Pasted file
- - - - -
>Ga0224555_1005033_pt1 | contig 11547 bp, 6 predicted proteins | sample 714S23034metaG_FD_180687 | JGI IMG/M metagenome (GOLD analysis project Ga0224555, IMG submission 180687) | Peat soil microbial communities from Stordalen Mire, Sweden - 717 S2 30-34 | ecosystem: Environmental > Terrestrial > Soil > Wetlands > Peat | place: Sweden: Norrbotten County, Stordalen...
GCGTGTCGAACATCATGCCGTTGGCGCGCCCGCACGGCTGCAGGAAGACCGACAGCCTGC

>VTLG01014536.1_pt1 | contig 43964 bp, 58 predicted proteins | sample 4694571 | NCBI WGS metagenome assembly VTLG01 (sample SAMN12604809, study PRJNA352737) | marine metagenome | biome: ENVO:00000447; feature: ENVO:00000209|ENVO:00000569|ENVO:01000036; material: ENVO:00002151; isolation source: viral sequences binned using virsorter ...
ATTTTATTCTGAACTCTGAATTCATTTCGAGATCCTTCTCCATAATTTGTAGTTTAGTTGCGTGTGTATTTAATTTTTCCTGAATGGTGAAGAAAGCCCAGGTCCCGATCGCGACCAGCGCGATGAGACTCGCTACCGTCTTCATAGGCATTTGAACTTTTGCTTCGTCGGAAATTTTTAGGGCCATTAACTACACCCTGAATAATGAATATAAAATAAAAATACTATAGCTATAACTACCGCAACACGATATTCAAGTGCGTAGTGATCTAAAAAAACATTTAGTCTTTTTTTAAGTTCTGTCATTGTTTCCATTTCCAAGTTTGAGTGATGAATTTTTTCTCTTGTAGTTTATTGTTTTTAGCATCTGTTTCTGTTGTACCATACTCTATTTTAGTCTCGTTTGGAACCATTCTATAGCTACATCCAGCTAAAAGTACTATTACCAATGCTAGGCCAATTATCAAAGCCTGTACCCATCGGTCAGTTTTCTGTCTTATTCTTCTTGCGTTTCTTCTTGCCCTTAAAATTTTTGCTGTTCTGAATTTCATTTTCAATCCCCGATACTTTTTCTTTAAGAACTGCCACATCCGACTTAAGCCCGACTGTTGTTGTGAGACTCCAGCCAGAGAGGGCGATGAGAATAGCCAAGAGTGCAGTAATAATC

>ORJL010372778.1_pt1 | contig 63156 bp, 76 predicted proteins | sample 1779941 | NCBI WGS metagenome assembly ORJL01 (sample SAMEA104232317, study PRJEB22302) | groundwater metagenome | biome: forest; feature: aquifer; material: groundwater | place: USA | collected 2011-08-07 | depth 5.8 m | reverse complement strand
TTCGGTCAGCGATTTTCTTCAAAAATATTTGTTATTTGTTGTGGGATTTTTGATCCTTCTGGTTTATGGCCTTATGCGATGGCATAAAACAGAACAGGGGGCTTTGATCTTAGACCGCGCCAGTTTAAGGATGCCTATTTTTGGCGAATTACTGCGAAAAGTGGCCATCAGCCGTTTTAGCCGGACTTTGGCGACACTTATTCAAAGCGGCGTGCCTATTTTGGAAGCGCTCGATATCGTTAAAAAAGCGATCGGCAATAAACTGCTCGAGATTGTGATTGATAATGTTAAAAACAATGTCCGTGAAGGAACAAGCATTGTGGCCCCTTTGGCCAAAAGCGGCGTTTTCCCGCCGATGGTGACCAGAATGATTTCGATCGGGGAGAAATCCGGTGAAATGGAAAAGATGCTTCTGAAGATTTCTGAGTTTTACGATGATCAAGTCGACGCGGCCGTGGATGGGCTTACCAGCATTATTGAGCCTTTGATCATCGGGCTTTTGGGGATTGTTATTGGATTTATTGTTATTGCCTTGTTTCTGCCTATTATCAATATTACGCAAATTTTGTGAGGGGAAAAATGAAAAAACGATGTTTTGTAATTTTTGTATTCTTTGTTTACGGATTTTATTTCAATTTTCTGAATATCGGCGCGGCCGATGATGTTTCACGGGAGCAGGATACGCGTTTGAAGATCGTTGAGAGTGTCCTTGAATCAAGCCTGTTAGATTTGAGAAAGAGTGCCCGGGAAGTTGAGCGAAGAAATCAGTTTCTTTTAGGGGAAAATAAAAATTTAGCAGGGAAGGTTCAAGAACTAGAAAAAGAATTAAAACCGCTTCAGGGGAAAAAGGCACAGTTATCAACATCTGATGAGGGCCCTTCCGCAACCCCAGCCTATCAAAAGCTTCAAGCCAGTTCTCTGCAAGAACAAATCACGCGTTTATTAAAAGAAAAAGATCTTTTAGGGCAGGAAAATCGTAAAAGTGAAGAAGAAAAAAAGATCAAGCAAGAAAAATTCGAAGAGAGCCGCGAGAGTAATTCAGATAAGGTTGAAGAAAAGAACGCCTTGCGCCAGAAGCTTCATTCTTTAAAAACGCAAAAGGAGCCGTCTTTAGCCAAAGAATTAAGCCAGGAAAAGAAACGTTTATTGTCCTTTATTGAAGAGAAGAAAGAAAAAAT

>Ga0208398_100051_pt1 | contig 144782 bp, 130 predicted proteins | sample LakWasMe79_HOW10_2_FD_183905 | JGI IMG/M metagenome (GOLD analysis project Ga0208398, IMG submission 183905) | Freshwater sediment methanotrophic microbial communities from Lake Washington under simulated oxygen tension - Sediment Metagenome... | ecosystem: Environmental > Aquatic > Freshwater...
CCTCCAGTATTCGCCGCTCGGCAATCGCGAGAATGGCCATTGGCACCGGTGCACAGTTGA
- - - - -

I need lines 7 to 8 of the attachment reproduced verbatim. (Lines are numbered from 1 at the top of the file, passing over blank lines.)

>Ga0208398_100051_pt1 | contig 144782 bp, 130 predicted proteins | sample LakWasMe79_HOW10_2_FD_183905 | JGI IMG/M metagenome (GOLD analysis project Ga0208398, IMG submission 183905) | Freshwater sediment methanotrophic microbial communities from Lake Washington under simulated oxygen tension - Sediment Metagenome... | ecosystem: Environmental > Aquatic > Freshwater...
CCTCCAGTATTCGCCGCTCGGCAATCGCGAGAATGGCCATTGGCACCGGTGCACAGTTGA